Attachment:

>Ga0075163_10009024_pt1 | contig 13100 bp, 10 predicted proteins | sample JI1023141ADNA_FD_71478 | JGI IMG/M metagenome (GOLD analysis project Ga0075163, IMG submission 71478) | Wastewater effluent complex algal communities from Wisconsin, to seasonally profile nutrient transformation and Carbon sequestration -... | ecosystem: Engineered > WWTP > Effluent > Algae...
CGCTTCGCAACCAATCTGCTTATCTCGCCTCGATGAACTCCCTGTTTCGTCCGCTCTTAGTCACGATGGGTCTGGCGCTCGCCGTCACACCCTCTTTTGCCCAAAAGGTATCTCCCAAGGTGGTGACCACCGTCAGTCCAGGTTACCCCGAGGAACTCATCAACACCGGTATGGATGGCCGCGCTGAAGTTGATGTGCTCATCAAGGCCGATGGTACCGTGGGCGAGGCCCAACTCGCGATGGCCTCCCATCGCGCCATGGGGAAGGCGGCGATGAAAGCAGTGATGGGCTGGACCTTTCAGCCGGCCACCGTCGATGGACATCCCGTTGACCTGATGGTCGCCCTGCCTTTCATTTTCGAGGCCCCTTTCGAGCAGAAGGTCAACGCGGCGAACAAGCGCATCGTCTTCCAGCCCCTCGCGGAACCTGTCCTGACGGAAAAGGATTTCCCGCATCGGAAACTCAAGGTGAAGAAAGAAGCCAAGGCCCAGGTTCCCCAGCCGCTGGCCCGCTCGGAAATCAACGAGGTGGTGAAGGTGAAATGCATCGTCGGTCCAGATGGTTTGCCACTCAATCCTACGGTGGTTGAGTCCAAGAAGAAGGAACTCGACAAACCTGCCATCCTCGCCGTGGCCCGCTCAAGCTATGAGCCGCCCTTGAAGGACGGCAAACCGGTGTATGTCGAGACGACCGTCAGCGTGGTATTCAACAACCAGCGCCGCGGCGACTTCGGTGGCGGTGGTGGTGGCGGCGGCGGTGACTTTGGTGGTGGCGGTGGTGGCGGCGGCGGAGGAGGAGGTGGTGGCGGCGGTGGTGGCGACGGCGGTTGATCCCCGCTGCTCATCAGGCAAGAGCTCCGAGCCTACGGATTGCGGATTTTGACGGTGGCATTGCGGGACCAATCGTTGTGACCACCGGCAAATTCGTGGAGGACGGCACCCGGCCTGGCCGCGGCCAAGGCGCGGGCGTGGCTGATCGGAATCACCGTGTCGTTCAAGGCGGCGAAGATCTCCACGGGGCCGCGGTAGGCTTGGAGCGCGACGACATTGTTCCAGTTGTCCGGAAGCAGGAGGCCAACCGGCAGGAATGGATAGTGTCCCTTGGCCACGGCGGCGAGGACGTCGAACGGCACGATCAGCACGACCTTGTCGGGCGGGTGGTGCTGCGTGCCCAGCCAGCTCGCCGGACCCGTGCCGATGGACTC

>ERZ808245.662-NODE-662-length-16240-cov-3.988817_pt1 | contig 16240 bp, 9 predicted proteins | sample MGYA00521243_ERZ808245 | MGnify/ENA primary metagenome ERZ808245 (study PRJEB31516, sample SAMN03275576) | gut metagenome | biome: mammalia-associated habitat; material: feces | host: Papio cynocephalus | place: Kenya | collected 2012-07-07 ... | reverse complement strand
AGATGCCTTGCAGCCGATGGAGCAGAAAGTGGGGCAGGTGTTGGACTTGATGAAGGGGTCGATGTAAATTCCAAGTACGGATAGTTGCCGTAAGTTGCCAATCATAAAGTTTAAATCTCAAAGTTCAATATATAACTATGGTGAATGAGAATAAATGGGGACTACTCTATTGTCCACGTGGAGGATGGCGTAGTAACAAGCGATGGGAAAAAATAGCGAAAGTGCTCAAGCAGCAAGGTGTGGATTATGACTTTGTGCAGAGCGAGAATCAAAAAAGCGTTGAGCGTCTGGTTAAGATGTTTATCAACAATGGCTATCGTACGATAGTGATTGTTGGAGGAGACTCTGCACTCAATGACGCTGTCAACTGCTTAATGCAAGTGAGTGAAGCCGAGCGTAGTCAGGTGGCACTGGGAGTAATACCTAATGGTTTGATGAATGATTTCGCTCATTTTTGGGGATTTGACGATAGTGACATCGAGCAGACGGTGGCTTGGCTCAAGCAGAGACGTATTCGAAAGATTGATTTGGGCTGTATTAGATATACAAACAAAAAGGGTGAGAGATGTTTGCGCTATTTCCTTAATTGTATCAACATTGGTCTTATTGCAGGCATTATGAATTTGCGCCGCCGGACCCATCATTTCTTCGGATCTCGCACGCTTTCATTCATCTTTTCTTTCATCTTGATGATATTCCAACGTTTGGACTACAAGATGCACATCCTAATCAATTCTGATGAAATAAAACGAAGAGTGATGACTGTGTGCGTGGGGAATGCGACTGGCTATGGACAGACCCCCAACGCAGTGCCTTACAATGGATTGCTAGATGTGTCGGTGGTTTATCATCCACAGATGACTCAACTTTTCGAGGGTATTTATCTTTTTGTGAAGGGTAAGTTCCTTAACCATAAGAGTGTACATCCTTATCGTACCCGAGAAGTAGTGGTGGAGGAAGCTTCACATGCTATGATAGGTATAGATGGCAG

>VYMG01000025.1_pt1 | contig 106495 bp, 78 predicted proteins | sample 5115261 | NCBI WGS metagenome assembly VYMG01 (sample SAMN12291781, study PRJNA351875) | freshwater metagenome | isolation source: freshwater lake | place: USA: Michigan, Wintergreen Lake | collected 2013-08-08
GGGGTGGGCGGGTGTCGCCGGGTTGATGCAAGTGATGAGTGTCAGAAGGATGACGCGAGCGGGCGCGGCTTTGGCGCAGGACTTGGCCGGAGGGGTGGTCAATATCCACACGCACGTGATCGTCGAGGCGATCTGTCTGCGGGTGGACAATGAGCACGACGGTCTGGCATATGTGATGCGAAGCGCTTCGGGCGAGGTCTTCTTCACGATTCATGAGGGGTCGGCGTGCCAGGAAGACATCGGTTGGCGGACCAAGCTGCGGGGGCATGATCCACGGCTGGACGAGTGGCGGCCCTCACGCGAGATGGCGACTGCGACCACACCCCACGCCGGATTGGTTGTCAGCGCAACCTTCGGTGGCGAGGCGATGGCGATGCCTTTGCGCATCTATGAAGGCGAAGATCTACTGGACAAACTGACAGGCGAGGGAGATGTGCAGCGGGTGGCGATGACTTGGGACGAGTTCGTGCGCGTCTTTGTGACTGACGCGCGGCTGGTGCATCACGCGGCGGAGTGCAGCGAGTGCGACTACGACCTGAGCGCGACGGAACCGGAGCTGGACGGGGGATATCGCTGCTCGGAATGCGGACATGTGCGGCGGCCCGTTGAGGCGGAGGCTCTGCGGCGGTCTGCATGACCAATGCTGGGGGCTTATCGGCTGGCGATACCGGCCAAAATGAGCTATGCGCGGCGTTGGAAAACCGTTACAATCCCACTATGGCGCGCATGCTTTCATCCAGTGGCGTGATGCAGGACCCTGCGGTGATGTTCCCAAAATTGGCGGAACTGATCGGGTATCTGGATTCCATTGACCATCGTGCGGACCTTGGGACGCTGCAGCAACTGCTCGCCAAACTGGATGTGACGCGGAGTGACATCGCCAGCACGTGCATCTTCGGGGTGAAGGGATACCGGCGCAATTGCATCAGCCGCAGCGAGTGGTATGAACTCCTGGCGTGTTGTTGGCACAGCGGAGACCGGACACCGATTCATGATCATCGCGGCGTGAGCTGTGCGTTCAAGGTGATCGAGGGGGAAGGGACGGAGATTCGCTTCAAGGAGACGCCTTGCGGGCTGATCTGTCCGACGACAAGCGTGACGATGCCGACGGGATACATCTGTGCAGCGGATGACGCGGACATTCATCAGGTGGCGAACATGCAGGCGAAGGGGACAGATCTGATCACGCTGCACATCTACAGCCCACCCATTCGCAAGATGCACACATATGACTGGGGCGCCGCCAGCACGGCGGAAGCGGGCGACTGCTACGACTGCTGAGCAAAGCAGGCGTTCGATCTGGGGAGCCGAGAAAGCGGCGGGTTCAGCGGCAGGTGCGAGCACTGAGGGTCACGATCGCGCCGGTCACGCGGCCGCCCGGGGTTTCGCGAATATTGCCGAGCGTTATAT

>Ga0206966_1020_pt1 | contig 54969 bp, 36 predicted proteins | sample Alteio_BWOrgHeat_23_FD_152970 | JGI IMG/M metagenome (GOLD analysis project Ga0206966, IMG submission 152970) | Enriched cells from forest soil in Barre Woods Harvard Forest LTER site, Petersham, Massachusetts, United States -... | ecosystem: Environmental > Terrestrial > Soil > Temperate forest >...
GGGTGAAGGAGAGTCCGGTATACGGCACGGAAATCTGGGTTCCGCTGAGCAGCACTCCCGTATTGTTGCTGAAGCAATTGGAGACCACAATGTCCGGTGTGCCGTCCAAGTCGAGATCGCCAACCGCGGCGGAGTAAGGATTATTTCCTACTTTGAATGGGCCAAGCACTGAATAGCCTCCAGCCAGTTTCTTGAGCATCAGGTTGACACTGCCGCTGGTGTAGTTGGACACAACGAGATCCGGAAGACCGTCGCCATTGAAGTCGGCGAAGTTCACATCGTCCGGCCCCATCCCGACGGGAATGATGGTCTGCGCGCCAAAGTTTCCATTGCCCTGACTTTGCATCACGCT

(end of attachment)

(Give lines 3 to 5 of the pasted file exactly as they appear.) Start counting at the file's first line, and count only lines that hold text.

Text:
>ERZ808245.662-NODE-662-length-16240-cov-3.988817_pt1 | contig 16240 bp, 9 predicted proteins | sample MGYA00521243_ERZ808245 | MGnify/ENA primary metagenome ERZ808245 (study PRJEB31516, sample SAMN03275576) | gut metagenome | biome: mammalia-associated habitat; material: feces | host: Papio cynocephalus | place: Kenya | collected 2012-07-07 ... | reverse complement strand
AGATGCCTTGCAGCCGATGGAGCAGAAAGTGGGGCAGGTGTTGGACTTGATGAAGGGGTCGATGTAAATTCCAAGTACGGATAGTTGCCGTAAGTTGCCAATCATAAAGTTTAAATCTCAAAGTTCAATATATAACTATGGTGAATGAGAATAAATGGGGACTACTCTATTGTCCACGTGGAGGATGGCGTAGTAACAAGCGATGGGAAAAAATAGCGAAAGTGCTCAAGCAGCAAGGTGTGGATTATGACTTTGTGCAGAGCGAGAATCAAAAAAGCGTTGAGCGTCTGGTTAAGATGTTTATCAACAATGGCTATCGTACGATAGTGATTGTTGGAGGAGACTCTGCACTCAATGACGCTGTCAACTGCTTAATGCAAGTGAGTGAAGCCGAGCGTAGTCAGGTGGCACTGGGAGTAATACCTAATGGTTTGATGAATGATTTCGCTCATTTTTGGGGATTTGACGATAGTGACATCGAGCAGACGGTGGCTTGGCTCAAGCAGAGACGTATTCGAAAGATTGATTTGGGCTGTATTAGATATACAAACAAAAAGGGTGAGAGATGTTTGCGCTATTTCCTTAATTGTATCAACATTGGTCTTATTGCAGGCATTATGAATTTGCGCCGCCGGACCCATCATTTCTTCGGATCTCGCACGCTTTCATTCATCTTTTCTTTCATCTTGATGATATTCCAACGTTTGGACTACAAGATGCACATCCTAATCAATTCTGATGAAATAAAACGAAGAGTGATGACTGTGTGCGTGGGGAATGCGACTGGCTATGGACAGACCCCCAACGCAGTGCCTTACAATGGATTGCTAGATGTGTCGGTGGTTTATCATCCACAGATGACTCAACTTTTCGAGGGTATTTATCTTTTTGTGAAGGGTAAGTTCCTTAACCATAAGAGTGTACATCCTTATCGTACCCGAGAAGTAGTGGTGGAGGAAGCTTCACATGCTATGATAGGTATAGATGGCAG

>VYMG01000025.1_pt1 | contig 106495 bp, 78 predicted proteins | sample 5115261 | NCBI WGS metagenome assembly VYMG01 (sample SAMN12291781, study PRJNA351875) | freshwater metagenome | isolation source: freshwater lake | place: USA: Michigan, Wintergreen Lake | collected 2013-08-08